The ancient art of acupuncture has been used in Asia for centuries to treat many conditions and relieve pain. It's now being used in the United States and other Western countries to ease everything from low back pain, to nerve pain (such as painful shingles rashes), to headaches, fibromyalgia, and menstrual cramps — and more.
Traditional Chinese acupuncture involves the insertion of extremely fine needles into the skin at specific "acupoints." This may relieve pain by releasing endorphins, the body's natural pain-killing chemicals, and by affecting the part of the brain that governs serotonin, a brain chemical involved with mood.
In Chinese acupuncture, the acupuncturist may turn or twirl the needles slightly or apply heat or electrical stimulation to enhance the effects. He or she may also burn a therapeutic herb near the skin; this is called moxibustion.
A Japanese form of acupuncture involves more shallow needle insertion than in Chinese acupuncture, and the needles aren't usually manipulated. Korean acupuncture focuses on applying needles to points in just the hands and feet.
The acupuncturist typically inserts four to 10 needles and leaves them in place for 10 to 30 minutes while you rest. A usual course of treatment includes six to 12 sessions over a three-month period.
(Acupressure, a similar technique to acupuncture, does not use needles. Instead, the practitioner uses his or her hands to apply deep pressure at acupressure points.)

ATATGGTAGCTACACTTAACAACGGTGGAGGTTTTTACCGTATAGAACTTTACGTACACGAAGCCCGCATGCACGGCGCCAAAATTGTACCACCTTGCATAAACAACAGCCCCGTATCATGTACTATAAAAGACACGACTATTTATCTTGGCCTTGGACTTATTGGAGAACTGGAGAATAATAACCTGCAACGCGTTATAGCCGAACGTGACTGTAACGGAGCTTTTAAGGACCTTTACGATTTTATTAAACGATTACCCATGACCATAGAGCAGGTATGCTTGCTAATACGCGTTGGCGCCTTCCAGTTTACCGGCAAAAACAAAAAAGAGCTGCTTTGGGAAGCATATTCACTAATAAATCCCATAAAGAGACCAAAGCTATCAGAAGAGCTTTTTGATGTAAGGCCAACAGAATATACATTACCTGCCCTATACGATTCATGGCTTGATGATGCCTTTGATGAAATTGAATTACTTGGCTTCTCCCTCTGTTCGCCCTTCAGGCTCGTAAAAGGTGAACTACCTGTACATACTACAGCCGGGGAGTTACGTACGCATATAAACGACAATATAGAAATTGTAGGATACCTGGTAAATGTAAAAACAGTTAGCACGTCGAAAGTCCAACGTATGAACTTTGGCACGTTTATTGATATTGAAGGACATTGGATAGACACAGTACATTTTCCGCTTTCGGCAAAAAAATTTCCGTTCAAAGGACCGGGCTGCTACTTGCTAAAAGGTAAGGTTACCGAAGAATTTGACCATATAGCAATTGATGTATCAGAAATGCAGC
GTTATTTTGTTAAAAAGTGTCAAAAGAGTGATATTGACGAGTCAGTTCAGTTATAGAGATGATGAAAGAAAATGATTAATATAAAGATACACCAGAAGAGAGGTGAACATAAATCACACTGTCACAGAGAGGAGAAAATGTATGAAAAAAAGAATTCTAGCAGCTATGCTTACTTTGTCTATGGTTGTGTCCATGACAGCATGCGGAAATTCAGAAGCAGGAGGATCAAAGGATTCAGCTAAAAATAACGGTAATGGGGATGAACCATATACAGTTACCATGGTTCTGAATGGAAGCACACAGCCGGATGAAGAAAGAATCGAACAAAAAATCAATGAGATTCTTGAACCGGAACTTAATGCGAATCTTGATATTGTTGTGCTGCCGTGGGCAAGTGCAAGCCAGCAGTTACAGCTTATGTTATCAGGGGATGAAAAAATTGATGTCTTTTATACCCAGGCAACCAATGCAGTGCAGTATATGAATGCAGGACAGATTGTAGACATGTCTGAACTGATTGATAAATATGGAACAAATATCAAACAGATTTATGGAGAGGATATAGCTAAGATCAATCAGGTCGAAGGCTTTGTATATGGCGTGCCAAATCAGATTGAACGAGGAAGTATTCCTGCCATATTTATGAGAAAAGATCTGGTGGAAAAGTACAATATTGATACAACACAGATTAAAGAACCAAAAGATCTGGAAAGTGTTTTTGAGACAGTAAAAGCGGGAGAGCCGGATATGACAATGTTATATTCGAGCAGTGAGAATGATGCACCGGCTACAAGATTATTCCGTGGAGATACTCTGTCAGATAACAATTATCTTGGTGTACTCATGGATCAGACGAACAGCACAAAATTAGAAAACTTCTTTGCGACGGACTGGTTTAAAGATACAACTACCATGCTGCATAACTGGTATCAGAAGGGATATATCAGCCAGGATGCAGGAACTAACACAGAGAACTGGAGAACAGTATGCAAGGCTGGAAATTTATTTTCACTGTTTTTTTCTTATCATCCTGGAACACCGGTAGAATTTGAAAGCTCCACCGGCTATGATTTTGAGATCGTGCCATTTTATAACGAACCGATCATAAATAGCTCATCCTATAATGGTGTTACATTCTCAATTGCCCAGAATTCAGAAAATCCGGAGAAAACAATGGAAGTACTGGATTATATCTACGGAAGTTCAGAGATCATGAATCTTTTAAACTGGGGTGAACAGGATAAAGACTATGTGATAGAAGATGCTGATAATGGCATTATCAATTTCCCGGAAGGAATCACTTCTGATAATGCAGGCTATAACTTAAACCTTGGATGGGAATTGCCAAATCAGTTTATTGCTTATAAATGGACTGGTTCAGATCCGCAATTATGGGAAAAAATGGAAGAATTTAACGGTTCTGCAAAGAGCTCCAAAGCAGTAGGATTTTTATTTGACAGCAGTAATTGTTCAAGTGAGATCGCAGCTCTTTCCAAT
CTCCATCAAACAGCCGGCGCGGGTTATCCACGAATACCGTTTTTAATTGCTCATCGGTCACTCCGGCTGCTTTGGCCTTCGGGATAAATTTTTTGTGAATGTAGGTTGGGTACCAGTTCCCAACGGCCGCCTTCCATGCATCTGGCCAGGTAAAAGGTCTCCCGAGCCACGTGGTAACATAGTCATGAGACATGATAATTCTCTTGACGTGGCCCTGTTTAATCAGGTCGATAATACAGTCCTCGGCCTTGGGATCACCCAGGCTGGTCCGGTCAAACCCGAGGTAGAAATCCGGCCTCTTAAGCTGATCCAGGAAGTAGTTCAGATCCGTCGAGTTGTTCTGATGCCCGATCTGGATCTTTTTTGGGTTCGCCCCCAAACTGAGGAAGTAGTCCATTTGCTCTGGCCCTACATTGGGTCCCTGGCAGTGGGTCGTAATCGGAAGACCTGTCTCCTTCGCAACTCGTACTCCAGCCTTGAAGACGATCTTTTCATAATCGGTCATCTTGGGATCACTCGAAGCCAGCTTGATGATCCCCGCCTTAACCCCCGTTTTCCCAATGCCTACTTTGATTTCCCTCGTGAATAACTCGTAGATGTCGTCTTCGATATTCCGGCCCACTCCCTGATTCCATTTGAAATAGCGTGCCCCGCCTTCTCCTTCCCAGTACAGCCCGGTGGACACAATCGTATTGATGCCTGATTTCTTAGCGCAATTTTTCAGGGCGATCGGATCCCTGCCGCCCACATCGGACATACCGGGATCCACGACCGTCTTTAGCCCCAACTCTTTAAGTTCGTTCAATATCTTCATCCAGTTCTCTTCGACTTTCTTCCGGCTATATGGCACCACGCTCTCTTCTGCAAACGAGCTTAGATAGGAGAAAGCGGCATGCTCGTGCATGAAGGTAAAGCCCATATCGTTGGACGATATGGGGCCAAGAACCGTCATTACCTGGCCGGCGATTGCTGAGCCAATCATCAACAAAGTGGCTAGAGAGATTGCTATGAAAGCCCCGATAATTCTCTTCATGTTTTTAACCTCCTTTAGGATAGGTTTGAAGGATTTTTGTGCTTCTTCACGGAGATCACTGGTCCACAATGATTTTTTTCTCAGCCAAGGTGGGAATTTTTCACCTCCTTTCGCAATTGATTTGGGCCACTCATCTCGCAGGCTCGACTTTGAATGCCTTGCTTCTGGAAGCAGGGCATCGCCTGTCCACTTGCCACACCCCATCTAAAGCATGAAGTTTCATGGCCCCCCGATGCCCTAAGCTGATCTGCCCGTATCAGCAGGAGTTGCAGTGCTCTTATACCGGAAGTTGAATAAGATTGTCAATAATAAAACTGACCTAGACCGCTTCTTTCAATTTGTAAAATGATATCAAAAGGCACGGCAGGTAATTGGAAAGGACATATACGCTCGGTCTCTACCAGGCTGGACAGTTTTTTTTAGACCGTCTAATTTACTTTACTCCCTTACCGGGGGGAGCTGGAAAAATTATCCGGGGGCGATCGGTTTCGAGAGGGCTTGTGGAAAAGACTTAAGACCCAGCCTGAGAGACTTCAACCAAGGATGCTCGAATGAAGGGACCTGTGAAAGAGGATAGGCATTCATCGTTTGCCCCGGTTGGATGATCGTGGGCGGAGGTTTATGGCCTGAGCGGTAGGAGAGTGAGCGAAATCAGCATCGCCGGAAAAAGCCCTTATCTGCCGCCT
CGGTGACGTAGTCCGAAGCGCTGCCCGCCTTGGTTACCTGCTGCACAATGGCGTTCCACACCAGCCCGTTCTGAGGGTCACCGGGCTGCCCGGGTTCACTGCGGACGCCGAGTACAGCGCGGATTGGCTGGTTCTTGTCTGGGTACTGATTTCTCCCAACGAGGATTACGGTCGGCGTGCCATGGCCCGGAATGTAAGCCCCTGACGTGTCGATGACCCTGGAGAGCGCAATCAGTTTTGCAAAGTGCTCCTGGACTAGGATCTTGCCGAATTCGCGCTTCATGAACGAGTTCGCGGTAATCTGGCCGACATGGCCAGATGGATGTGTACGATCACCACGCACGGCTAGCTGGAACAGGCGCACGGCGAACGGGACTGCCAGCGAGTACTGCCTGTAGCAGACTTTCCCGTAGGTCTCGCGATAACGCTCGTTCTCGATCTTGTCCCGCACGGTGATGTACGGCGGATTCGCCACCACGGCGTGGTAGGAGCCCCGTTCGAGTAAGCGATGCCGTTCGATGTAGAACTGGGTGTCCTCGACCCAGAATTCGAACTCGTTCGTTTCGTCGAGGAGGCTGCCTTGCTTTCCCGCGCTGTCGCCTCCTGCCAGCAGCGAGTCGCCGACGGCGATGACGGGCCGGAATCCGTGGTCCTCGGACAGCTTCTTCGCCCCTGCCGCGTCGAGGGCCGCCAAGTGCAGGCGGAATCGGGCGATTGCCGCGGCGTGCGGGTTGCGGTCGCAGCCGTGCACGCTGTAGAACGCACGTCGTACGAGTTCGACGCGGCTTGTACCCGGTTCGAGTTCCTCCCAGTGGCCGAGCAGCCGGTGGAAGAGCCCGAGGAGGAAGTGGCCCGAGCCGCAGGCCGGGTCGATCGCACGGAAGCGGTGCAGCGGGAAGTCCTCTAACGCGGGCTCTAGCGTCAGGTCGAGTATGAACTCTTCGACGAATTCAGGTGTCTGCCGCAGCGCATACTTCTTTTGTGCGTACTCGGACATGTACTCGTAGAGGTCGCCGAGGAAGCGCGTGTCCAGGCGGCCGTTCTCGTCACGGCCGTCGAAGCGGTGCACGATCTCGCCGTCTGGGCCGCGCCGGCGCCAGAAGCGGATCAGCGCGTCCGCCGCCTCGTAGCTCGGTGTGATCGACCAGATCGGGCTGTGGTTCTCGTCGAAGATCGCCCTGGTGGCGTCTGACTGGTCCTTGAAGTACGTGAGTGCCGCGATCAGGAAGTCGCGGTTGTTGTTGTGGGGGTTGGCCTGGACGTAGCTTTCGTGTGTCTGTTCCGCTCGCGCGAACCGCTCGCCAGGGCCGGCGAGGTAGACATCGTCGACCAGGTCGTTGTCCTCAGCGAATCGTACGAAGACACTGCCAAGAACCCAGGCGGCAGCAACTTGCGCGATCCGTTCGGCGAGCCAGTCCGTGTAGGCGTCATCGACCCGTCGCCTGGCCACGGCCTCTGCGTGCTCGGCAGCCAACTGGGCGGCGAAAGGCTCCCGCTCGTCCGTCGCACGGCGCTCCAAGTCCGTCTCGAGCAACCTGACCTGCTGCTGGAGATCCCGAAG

Acupuncture is generally quite safe, and the complication rate appears to be quite low. A review of acupuncture-related complications reported in medical journals found that the most serious problem was accidental insertion of a needle into the pleural space between the lungs and the chest wall (but this is rare). The advent of single-use, sealed needle packages has all but eliminated the risks of blood-borne infections such as hepatitis B or HIV.
Does acupuncture really work to quell pain? The evidence is mixed, with some studies showing that acupuncture relieves pain and others showing that it works no better than "sham" acupuncture (procedures designed to mimic acupuncture but to have no real effect, much like a placebo, or "sugar pill," used in medication studies). One of the problems with deciphering these results is that most acupuncture studies have been small. The design of "sham" acupuncture techniques has also varied widely, which complicates any comparison. It's also possible that acupuncture works for some people and not others.
If you decide to try acupuncture, seek out an experienced acupuncturist. Licensing requirements vary from state to state. In states with no licensing requirements, your best bet is to find an acupuncturist with certification from the National Certification Commission for Acupuncture and Oriental Medicine (www.nccaom.org).
For more on treating common pain conditions and learning about other mind-body solutions to relieve pain, buy Pain Relief, a Special Health Report from Harvard Medical School.
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